Our History curriculum is designed to allow children to gain coherent knowledge and understanding of Britain’s past and that of the wider world. We want to inspire children to be historians who make sense of the present and appreciate the complexity and diversity of human societies and development. As they move through the school, the curriculum ensures they build up their knowledge and understanding of different eras and events in History and develop skills to ensure their understanding.
Our History curriculum reflects our school value PRIDE to enable all children, regardless of background and ability to secure the knowledge and skills they need to flourish.
It is taught explicitly during three half-termly topics throughout the year which are sequenced in chronological order, focusing on knowledge and skills stated in the National Curriculum. Each unit is based around an enquiry question which children build towards, to answer at the end of the unit.
Initially, children learn about areas of history they have some context of in Key Stage 1 (for example in Year 1 they learnt about their childhood to Victorian times). As children move through the school, they begin to learn about global history such as The Indus Valley. Their historical knowledge and understanding deepens across each unit as foundations laid in previous years are built upon.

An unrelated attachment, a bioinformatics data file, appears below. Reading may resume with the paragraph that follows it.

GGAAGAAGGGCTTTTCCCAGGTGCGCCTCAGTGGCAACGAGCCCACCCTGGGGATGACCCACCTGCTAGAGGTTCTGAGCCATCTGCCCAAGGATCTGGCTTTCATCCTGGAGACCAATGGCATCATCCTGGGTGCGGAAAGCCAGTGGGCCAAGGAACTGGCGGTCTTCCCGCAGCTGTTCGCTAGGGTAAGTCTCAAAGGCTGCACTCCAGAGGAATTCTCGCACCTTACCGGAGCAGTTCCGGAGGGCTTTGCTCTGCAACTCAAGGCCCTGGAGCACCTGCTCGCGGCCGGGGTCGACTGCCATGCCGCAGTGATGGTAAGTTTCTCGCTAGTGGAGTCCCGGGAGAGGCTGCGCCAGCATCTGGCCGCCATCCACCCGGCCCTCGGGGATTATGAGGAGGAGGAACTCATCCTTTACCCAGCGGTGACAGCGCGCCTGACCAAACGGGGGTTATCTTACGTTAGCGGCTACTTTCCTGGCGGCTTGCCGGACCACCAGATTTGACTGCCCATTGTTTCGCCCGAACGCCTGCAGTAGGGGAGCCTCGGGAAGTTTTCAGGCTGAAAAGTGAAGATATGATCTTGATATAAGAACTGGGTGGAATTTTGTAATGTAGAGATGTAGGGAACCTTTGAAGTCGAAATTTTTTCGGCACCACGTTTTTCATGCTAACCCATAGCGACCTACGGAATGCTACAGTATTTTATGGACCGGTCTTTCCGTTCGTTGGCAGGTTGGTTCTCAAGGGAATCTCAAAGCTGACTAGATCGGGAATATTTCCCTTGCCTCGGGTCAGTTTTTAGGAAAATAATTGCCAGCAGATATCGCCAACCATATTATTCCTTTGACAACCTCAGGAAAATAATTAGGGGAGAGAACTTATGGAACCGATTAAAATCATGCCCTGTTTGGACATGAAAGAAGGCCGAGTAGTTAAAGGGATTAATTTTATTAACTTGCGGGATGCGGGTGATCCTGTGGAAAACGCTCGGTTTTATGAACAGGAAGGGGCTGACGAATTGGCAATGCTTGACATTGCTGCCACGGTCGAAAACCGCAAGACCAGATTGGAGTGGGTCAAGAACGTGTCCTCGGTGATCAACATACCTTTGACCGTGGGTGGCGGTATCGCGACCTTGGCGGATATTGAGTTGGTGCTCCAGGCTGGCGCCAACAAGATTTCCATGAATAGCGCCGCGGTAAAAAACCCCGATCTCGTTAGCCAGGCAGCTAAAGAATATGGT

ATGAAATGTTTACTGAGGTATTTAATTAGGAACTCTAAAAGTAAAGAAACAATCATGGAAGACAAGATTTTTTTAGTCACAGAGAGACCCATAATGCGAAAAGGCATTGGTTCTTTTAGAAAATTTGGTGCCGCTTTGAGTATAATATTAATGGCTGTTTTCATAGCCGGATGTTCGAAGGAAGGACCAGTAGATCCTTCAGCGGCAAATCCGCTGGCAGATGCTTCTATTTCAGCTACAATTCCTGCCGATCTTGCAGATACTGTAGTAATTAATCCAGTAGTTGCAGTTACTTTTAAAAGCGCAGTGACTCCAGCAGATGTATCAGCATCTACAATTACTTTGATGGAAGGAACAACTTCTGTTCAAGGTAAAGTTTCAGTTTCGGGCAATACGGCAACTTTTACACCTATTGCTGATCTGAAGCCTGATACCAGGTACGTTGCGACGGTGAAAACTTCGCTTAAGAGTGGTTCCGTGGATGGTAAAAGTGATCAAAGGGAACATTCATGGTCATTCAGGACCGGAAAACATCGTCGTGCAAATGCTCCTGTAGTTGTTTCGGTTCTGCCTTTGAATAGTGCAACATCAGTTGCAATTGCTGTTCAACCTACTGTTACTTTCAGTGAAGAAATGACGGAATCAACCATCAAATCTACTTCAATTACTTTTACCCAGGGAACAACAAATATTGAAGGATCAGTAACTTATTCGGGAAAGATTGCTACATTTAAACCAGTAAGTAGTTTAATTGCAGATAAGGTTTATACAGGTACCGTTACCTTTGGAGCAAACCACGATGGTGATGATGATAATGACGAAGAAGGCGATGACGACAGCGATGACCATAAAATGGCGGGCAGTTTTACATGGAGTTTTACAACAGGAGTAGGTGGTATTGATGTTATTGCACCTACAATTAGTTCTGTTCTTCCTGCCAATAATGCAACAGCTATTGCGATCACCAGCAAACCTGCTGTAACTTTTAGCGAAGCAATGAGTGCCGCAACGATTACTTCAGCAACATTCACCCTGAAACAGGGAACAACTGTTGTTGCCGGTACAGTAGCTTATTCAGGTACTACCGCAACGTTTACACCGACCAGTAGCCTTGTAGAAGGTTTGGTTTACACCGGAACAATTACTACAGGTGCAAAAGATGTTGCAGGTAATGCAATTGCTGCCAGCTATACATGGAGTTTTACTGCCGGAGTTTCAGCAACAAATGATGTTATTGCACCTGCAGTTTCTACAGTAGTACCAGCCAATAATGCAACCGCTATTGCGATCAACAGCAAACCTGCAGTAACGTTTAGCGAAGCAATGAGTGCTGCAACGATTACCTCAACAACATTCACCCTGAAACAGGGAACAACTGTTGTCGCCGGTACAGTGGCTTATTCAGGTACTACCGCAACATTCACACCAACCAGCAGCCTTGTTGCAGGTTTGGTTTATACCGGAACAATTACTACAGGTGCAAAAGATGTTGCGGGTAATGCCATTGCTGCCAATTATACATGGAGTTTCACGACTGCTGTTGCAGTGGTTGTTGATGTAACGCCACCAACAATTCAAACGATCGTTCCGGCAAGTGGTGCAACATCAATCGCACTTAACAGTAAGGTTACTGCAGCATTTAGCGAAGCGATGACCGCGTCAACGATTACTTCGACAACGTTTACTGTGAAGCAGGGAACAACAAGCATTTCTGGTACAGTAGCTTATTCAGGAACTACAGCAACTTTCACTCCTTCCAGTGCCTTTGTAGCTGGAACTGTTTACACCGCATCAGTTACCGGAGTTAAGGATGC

Historical concepts and skills are revisited in different units allowing children to develop historical skills alongside their expanding knowledge. These skills include asking perceptive questions, thinking critically, weighing evidence, sifting arguments, and developing perspective and judgement. Vocabulary is embedded through storytelling which gives access to future topics e.g. the word ‘ancient’ is first introduced in Year 3 during the ‘Ancient Egyptians’ topic which is further embedded in Year 4 during the ‘Ancient Greeks’ topic.
Across each unit of work, children develop a ‘big picture’ of the era of event and where it sits within wider history. Within this, individual lessons focus on key aspects of that topic.
Alongside this experiences of the past (for example The Black Country Museum, Cosford Air Museum and Kenilworth Castle), class visits, workshops and visiting experts play an important part in enriching the children’s learning.